Billy is essayed by the redheaded James Carroll Pickett, who reminded me of the 70s gingers from movies like American Graffiti, Rip-Off, Drive-In and The Van, but the horror version! Ha ha, on reflection, this picture is a bit like Homer with a homer-cidal twist! It also reminded me of X, and it occurred to me that if that picture was directly inspired by anything, it might be Three on a Meathook just as much as The Texas Chainsaw Massacre! But these pictures are all the children of Psycho, and after aping the opening, Girdler also replays the end of the Hitchcock picture, with several minutes dedicated to a psychiatrist explaining what was going on in the killer's head!

Of course it bears noting that the movie is generally pretty terrible! There are pacing issues, which the ten minutes of American Xpress sure doesn’t help; some bad acting, though Pickett is solid and likeable as Billy; and a general ineptitude of mise-en-scene! There are a few moments that might be described as thrilling or scary, but they’re pretty rare! Still, the gritty early-70s atmosphere is genuine and pervasive, so if that’s your bag, you might well have a terrific time with this picture! Ha ha, I give Three on a Meathook one and a half orders of smoked “veal!”

Tuesday 26 April 2022

Burl reviews Big! (1988)


Up, up, and away, it’s Burl, here to review the beloved classic from years gone by! Ha ha, it’s a beloved classic to a lot of people I guess, but not to me, because this is one of the popular pictures I ignored back when it was new, and continued to ignore as the years went by! (I ignored all the late-80s body-switch pictures in fact - Like Father, Like Son, Vice Versa, 18 Again!) In fact I only just saw this particular picture for the first time a few years ago, and now I’ve watched it again, and am prepared to review for you a little movie called Big!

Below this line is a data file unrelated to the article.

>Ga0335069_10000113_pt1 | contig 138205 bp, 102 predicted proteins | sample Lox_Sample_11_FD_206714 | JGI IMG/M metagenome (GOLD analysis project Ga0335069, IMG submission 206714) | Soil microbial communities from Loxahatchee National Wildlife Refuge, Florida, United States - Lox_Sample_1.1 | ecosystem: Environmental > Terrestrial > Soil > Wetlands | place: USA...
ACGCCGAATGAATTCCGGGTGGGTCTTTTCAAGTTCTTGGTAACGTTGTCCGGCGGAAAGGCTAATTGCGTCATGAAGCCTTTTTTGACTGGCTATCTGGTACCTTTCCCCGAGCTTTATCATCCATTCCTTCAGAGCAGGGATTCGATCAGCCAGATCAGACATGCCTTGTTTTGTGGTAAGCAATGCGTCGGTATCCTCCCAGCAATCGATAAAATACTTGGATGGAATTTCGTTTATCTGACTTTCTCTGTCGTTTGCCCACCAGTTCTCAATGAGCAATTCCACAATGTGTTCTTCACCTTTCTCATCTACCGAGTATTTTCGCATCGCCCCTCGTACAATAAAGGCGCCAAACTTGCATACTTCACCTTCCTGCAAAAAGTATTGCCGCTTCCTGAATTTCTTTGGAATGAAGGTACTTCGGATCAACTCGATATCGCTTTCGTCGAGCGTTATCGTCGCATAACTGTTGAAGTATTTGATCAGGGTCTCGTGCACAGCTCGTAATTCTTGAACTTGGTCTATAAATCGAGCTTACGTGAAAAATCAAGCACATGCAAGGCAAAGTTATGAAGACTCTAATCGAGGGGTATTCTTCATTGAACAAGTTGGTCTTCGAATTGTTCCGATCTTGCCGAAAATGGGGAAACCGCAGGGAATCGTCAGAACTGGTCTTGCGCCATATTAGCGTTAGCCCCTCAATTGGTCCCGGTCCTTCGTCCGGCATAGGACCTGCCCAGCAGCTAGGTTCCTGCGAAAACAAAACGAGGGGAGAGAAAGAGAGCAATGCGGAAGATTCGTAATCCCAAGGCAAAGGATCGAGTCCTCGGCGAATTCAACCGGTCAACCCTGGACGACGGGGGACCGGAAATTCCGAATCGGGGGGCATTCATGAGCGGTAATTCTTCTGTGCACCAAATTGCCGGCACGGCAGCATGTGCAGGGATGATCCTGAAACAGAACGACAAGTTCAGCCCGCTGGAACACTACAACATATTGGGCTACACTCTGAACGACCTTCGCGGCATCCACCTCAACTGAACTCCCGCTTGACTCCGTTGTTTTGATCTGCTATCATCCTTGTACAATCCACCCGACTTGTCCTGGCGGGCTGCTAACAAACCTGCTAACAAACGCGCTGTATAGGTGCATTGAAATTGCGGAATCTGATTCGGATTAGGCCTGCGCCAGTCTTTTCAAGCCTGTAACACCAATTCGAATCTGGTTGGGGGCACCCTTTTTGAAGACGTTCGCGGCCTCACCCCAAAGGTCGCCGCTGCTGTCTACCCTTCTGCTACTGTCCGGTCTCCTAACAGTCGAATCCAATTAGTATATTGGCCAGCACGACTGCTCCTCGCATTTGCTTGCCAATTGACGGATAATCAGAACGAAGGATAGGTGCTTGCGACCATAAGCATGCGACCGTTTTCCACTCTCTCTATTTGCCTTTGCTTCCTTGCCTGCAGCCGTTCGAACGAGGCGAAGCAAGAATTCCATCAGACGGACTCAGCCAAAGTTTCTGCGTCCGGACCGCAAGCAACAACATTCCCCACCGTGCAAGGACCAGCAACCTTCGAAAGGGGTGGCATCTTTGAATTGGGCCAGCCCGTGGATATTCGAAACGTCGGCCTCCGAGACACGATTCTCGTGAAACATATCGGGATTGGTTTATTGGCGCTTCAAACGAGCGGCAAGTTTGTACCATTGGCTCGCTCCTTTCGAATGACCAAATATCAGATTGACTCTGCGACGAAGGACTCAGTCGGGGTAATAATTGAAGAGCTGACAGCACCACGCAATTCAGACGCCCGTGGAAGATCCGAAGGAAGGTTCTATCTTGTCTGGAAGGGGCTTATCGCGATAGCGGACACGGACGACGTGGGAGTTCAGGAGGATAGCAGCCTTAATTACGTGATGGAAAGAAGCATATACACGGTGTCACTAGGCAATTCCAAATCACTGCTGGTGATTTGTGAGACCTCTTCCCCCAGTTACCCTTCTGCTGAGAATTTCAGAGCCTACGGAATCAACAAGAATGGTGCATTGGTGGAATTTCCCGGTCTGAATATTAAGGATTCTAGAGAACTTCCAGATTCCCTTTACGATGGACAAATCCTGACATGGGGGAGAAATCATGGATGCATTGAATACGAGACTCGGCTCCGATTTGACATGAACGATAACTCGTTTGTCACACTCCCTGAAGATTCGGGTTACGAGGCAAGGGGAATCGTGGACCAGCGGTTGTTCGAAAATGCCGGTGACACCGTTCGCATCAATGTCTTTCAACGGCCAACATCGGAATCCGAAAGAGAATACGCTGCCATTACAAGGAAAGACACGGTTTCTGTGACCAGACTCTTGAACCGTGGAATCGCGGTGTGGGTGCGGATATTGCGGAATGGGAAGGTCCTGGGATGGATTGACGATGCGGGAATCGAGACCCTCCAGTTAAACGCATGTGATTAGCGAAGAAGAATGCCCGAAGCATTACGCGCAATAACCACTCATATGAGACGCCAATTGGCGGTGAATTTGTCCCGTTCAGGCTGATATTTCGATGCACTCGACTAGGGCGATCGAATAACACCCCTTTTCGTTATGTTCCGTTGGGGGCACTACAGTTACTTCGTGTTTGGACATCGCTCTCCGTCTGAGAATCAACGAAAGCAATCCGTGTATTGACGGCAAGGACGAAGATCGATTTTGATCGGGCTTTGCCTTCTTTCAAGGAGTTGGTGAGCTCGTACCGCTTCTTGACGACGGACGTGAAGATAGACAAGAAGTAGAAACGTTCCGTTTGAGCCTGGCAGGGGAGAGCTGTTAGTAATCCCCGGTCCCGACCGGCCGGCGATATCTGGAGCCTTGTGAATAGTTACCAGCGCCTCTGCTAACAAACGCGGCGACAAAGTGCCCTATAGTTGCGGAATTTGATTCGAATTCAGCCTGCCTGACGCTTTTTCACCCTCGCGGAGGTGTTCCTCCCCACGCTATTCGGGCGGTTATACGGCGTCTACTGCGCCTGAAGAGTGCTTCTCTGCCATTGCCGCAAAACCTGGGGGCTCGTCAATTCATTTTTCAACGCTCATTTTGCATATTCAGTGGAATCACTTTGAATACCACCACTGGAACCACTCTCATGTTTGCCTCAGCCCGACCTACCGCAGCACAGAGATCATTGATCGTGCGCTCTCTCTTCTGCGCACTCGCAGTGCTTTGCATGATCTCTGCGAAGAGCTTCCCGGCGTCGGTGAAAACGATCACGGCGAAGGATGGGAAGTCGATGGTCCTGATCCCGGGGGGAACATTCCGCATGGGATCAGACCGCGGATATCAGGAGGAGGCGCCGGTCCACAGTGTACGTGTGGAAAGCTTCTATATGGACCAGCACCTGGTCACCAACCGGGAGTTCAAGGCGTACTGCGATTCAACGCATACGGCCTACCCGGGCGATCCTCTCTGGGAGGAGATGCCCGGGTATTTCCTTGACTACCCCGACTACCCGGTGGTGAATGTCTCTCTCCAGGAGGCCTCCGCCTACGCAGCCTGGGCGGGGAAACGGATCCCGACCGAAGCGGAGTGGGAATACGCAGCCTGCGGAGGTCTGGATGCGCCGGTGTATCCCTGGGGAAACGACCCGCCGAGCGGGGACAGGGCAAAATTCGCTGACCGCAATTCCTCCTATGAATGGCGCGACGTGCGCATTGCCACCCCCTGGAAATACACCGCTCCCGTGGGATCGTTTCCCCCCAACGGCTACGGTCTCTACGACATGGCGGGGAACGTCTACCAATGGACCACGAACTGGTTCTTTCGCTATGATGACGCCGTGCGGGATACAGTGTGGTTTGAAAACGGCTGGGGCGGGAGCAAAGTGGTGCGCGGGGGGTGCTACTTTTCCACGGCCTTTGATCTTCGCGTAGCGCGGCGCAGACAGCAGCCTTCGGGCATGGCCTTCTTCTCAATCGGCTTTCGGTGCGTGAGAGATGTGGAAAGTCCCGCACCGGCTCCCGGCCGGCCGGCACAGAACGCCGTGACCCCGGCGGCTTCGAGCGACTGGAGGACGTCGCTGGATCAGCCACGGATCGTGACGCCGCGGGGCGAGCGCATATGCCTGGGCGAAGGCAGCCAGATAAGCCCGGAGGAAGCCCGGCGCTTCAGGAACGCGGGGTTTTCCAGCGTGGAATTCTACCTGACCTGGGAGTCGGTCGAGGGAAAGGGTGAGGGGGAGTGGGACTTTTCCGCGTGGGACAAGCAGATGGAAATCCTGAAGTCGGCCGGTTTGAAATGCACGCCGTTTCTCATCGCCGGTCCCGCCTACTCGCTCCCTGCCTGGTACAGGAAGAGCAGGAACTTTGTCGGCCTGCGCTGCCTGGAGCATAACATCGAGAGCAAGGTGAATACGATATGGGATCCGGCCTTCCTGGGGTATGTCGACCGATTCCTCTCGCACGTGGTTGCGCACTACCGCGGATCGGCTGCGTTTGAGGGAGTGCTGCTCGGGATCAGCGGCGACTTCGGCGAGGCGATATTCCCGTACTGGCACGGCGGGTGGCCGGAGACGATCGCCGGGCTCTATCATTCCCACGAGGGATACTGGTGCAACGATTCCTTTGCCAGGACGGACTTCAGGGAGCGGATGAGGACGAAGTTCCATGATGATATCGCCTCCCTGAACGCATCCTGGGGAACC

Of course it comes from director Laverne DeFazio, who also brought us pictures like Jumpin’ Jack Flash, A League of Their Own, and other popular entertainments I haven’t seen! Big begins by introducing us to 12-going-on-13 year-old New Jersey kid Josh Baskin, who hangs out with his little pal Billy, played by Jared Rushton from Lady in White, and suffers an embarrassment in front of the school cute girl when he’s too tiny to get on a roller coaster! He consults a fortune telling machine called Zoltar, makes his wish to get bigger, and wakes up the next morning in the form of Tom Hanks, whom we know so well from Volunteers and The Money Pit!